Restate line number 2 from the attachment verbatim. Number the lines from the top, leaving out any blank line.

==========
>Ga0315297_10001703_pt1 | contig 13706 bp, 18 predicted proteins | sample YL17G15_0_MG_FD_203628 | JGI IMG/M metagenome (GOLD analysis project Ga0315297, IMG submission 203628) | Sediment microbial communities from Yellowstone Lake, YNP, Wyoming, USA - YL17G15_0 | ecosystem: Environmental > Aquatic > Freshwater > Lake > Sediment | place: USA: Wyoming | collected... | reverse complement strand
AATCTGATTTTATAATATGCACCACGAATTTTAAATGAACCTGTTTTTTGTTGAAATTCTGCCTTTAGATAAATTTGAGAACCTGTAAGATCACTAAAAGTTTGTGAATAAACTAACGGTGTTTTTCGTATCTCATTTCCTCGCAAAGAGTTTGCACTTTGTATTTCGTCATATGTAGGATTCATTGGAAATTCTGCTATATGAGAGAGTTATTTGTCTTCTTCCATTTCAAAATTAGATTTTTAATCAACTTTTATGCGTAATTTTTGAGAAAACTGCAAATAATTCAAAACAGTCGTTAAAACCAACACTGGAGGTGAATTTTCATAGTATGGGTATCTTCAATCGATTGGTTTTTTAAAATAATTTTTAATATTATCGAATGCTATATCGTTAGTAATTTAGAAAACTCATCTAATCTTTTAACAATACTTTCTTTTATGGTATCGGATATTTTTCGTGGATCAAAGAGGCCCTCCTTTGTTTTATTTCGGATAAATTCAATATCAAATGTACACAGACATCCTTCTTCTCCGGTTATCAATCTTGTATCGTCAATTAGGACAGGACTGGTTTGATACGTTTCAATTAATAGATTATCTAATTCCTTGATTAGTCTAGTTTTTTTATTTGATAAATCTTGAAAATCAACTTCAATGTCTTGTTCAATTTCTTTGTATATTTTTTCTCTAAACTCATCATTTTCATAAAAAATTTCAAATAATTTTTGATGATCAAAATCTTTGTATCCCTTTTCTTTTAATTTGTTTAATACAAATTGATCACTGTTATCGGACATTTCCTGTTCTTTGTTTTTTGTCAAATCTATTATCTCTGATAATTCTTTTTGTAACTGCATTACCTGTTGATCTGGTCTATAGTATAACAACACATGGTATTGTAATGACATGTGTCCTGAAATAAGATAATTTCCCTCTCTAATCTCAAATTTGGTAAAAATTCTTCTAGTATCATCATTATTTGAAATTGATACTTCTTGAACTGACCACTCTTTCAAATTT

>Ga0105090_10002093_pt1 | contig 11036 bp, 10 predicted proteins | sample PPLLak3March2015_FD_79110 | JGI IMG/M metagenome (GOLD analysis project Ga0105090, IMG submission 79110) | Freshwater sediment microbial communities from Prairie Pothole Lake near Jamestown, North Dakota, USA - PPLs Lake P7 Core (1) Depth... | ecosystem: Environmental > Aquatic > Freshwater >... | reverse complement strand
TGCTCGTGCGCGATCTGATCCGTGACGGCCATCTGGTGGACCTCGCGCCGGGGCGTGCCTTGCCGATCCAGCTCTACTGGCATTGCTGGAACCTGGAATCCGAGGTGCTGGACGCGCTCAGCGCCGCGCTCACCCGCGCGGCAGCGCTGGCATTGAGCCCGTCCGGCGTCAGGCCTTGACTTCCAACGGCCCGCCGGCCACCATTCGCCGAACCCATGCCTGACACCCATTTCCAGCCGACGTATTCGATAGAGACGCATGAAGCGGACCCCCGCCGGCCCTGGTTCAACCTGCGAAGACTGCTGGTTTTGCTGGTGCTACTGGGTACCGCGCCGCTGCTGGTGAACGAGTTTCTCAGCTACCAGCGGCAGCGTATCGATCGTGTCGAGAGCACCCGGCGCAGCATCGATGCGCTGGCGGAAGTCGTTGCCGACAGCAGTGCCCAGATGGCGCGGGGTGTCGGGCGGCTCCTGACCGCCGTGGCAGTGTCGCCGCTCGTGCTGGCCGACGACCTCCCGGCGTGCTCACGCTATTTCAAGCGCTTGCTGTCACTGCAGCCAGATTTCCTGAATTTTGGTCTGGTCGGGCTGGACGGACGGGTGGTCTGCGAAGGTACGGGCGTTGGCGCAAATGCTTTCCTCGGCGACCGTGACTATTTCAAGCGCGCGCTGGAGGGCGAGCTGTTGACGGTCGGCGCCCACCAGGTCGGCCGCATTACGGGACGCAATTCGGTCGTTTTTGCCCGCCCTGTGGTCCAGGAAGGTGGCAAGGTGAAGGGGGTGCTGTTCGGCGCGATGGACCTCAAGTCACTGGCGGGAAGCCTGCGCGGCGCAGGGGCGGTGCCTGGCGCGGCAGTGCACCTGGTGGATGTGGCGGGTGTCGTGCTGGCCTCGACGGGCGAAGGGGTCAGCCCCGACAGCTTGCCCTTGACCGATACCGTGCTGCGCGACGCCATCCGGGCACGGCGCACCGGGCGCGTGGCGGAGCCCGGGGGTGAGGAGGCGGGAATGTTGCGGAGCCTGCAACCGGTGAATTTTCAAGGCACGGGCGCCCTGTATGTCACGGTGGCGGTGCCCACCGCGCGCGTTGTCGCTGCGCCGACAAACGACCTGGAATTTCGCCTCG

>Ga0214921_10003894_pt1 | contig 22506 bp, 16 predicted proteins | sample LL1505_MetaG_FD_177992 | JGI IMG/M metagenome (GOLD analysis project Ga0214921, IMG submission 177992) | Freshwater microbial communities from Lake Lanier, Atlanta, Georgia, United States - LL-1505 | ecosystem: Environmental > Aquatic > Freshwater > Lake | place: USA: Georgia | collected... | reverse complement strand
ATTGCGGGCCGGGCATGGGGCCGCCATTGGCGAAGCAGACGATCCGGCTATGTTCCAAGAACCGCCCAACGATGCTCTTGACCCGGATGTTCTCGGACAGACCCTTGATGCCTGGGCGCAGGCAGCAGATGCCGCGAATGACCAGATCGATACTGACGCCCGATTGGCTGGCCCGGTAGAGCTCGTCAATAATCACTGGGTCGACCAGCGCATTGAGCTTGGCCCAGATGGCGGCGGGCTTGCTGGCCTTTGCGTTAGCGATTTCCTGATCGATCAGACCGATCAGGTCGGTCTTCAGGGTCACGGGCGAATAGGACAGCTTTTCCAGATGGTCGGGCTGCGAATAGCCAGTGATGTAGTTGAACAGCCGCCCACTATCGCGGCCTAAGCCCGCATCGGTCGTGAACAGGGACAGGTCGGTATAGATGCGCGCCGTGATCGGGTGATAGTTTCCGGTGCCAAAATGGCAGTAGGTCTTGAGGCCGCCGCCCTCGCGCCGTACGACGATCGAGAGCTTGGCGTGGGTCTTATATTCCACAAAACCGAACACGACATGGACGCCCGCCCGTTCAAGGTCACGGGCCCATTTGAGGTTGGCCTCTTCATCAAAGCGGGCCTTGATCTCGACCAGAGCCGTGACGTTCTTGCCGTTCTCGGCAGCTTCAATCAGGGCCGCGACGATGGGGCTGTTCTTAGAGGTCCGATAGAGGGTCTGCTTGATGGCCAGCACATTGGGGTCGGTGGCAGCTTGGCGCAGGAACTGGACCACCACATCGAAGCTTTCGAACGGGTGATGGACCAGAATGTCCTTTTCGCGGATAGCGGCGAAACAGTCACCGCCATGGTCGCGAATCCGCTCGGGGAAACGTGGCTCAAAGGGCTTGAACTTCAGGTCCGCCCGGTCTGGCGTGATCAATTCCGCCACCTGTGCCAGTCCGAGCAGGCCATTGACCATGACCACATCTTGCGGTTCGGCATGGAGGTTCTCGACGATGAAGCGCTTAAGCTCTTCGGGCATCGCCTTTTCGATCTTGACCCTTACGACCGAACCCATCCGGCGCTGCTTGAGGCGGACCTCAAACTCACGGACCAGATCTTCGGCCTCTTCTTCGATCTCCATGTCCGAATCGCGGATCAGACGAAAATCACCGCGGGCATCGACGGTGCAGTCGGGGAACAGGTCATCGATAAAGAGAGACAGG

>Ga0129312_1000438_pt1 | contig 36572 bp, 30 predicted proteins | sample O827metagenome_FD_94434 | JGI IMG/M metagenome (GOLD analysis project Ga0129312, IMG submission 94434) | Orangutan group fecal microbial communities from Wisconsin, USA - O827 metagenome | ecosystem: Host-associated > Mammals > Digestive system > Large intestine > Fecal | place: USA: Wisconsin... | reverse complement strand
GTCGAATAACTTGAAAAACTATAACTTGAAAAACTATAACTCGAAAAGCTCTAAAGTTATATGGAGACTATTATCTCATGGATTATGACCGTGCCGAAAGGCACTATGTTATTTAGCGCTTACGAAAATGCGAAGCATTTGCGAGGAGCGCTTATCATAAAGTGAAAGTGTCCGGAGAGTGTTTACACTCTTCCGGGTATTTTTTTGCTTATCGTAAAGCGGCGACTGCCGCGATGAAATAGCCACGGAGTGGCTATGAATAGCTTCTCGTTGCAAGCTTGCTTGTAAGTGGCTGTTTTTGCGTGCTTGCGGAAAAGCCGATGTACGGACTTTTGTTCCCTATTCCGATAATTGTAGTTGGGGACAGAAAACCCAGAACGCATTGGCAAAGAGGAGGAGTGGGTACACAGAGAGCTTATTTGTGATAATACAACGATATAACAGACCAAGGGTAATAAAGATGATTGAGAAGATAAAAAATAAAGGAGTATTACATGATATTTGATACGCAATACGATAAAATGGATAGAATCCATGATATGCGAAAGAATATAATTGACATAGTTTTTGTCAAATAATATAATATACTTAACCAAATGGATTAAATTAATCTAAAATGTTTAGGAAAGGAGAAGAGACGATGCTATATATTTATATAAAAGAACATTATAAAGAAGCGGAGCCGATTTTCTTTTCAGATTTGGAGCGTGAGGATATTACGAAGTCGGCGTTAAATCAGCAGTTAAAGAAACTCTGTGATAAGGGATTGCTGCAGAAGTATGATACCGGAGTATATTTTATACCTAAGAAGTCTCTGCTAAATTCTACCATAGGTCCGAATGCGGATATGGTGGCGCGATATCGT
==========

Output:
AATCTGATTTTATAATATGCACCACGAATTTTAAATGAACCTGTTTTTTGTTGAAATTCTGCCTTTAGATAAATTTGAGAACCTGTAAGATCACTAAAAGTTTGTGAATAAACTAACGGTGTTTTTCGTATCTCATTTCCTCGCAAAGAGTTTGCACTTTGTATTTCGTCATATGTAGGATTCATTGGAAATTCTGCTATATGAGAGAGTTATTTGTCTTCTTCCATTTCAAAATTAGATTTTTAATCAACTTTTATGCGTAATTTTTGAGAAAACTGCAAATAATTCAAAACAGTCGTTAAAACCAACACTGGAGGTGAATTTTCATAGTATGGGTATCTTCAATCGATTGGTTTTTTAAAATAATTTTTAATATTATCGAATGCTATATCGTTAGTAATTTAGAAAACTCATCTAATCTTTTAACAATACTTTCTTTTATGGTATCGGATATTTTTCGTGGATCAAAGAGGCCCTCCTTTGTTTTATTTCGGATAAATTCAATATCAAATGTACACAGACATCCTTCTTCTCCGGTTATCAATCTTGTATCGTCAATTAGGACAGGACTGGTTTGATACGTTTCAATTAATAGATTATCTAATTCCTTGATTAGTCTAGTTTTTTTATTTGATAAATCTTGAAAATCAACTTCAATGTCTTGTTCAATTTCTTTGTATATTTTTTCTCTAAACTCATCATTTTCATAAAAAATTTCAAATAATTTTTGATGATCAAAATCTTTGTATCCCTTTTCTTTTAATTTGTTTAATACAAATTGATCACTGTTATCGGACATTTCCTGTTCTTTGTTTTTTGTCAAATCTATTATCTCTGATAATTCTTTTTGTAACTGCATTACCTGTTGATCTGGTCTATAGTATAACAACACATGGTATTGTAATGACATGTGTCCTGAAATAAGATAATTTCCCTCTCTAATCTCAAATTTGGTAAAAATTCTTCTAGTATCATCATTATTTGAAATTGATACTTCTTGAACTGACCACTCTTTCAAATTT